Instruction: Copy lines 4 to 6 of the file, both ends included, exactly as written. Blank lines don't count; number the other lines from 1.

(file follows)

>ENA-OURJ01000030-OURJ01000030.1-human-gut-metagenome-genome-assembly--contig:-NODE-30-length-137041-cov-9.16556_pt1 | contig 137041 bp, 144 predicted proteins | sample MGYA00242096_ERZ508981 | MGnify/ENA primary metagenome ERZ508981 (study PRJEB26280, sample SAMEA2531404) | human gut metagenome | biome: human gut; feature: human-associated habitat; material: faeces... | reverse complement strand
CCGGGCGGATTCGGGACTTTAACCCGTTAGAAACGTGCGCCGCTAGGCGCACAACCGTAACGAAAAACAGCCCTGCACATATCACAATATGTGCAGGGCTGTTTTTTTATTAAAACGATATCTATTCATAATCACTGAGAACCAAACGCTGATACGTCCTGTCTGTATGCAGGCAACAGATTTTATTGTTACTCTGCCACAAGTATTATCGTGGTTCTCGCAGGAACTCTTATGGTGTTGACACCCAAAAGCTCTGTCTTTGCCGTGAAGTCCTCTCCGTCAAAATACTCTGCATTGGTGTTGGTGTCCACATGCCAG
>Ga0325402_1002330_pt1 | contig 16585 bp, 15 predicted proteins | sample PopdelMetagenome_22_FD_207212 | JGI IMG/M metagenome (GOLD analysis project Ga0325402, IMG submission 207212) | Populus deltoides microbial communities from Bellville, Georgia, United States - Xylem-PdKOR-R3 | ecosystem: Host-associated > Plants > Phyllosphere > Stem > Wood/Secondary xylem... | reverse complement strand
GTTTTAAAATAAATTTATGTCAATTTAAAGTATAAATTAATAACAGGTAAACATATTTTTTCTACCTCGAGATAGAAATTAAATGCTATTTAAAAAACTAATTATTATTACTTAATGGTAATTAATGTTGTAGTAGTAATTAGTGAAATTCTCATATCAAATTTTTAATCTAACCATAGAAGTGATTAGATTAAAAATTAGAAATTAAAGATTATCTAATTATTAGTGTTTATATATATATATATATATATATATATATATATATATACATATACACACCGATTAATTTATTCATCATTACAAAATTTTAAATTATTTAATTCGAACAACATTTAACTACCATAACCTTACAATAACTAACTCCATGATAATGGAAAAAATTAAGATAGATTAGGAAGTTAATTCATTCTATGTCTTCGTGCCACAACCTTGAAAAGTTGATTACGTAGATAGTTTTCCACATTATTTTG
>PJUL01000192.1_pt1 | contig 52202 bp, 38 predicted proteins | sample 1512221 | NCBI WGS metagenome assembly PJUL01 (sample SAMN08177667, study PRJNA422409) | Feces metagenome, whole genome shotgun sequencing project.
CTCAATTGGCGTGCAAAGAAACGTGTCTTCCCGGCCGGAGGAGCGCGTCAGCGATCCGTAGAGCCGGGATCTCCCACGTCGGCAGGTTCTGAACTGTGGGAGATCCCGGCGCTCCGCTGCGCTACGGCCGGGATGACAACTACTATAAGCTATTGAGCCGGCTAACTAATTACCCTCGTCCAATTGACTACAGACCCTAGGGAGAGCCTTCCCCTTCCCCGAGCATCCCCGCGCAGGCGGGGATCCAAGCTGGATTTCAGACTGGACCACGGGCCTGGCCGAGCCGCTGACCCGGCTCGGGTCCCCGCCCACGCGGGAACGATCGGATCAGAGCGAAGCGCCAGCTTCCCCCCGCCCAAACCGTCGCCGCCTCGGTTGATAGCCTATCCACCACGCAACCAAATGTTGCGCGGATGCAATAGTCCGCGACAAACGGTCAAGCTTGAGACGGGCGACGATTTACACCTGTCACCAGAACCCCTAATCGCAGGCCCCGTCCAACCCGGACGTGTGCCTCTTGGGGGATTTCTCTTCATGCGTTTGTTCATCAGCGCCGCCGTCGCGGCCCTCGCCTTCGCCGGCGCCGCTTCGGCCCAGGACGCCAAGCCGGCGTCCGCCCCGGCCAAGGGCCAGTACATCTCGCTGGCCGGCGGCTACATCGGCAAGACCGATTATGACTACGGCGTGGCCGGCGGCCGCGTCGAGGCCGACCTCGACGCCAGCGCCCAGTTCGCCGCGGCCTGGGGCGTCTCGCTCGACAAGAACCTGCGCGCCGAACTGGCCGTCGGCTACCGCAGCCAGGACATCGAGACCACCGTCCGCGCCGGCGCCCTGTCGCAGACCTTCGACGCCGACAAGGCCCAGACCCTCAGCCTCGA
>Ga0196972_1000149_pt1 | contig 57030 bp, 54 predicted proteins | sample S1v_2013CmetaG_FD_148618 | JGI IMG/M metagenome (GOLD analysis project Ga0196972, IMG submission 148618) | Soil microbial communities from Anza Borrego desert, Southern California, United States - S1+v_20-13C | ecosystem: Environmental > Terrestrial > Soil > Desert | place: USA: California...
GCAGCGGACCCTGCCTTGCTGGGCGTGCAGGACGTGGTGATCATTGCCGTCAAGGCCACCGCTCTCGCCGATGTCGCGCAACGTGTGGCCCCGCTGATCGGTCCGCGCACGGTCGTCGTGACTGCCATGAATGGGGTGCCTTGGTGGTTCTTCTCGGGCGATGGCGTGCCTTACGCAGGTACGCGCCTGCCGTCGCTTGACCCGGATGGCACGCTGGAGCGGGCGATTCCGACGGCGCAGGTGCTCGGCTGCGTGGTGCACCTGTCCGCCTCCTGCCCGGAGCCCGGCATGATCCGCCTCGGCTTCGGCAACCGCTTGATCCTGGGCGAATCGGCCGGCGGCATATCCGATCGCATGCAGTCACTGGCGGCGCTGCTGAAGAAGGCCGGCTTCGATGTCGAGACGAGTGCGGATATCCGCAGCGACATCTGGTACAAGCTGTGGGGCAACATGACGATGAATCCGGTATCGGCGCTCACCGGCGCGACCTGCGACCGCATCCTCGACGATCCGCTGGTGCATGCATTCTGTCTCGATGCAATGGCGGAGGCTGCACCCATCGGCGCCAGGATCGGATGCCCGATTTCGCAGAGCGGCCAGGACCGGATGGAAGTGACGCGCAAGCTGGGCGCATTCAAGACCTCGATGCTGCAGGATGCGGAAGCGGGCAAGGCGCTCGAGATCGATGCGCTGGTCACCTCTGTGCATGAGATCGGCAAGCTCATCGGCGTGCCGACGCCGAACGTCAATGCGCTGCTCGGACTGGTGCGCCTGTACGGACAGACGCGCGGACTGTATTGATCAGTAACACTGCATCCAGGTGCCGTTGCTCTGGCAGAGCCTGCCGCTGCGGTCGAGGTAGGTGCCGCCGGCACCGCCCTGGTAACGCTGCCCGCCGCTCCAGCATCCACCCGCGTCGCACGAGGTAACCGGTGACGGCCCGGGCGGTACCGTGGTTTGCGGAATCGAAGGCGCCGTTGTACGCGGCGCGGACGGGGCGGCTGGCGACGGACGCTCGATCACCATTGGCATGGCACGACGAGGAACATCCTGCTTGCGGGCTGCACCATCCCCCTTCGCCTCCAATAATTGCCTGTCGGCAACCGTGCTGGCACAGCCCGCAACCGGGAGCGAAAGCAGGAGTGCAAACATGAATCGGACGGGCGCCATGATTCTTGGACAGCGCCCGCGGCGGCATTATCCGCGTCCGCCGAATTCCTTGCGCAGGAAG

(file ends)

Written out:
GTTTTAAAATAAATTTATGTCAATTTAAAGTATAAATTAATAACAGGTAAACATATTTTTTCTACCTCGAGATAGAAATTAAATGCTATTTAAAAAACTAATTATTATTACTTAATGGTAATTAATGTTGTAGTAGTAATTAGTGAAATTCTCATATCAAATTTTTAATCTAACCATAGAAGTGATTAGATTAAAAATTAGAAATTAAAGATTATCTAATTATTAGTGTTTATATATATATATATATATATATATATATATATATATACATATACACACCGATTAATTTATTCATCATTACAAAATTTTAAATTATTTAATTCGAACAACATTTAACTACCATAACCTTACAATAACTAACTCCATGATAATGGAAAAAATTAAGATAGATTAGGAAGTTAATTCATTCTATGTCTTCGTGCCACAACCTTGAAAAGTTGATTACGTAGATAGTTTTCCACATTATTTTG
>PJUL01000192.1_pt1 | contig 52202 bp, 38 predicted proteins | sample 1512221 | NCBI WGS metagenome assembly PJUL01 (sample SAMN08177667, study PRJNA422409) | Feces metagenome, whole genome shotgun sequencing project.
CTCAATTGGCGTGCAAAGAAACGTGTCTTCCCGGCCGGAGGAGCGCGTCAGCGATCCGTAGAGCCGGGATCTCCCACGTCGGCAGGTTCTGAACTGTGGGAGATCCCGGCGCTCCGCTGCGCTACGGCCGGGATGACAACTACTATAAGCTATTGAGCCGGCTAACTAATTACCCTCGTCCAATTGACTACAGACCCTAGGGAGAGCCTTCCCCTTCCCCGAGCATCCCCGCGCAGGCGGGGATCCAAGCTGGATTTCAGACTGGACCACGGGCCTGGCCGAGCCGCTGACCCGGCTCGGGTCCCCGCCCACGCGGGAACGATCGGATCAGAGCGAAGCGCCAGCTTCCCCCCGCCCAAACCGTCGCCGCCTCGGTTGATAGCCTATCCACCACGCAACCAAATGTTGCGCGGATGCAATAGTCCGCGACAAACGGTCAAGCTTGAGACGGGCGACGATTTACACCTGTCACCAGAACCCCTAATCGCAGGCCCCGTCCAACCCGGACGTGTGCCTCTTGGGGGATTTCTCTTCATGCGTTTGTTCATCAGCGCCGCCGTCGCGGCCCTCGCCTTCGCCGGCGCCGCTTCGGCCCAGGACGCCAAGCCGGCGTCCGCCCCGGCCAAGGGCCAGTACATCTCGCTGGCCGGCGGCTACATCGGCAAGACCGATTATGACTACGGCGTGGCCGGCGGCCGCGTCGAGGCCGACCTCGACGCCAGCGCCCAGTTCGCCGCGGCCTGGGGCGTCTCGCTCGACAAGAACCTGCGCGCCGAACTGGCCGTCGGCTACCGCAGCCAGGACATCGAGACCACCGTCCGCGCCGGCGCCCTGTCGCAGACCTTCGACGCCGACAAGGCCCAGACCCTCAGCCTCGA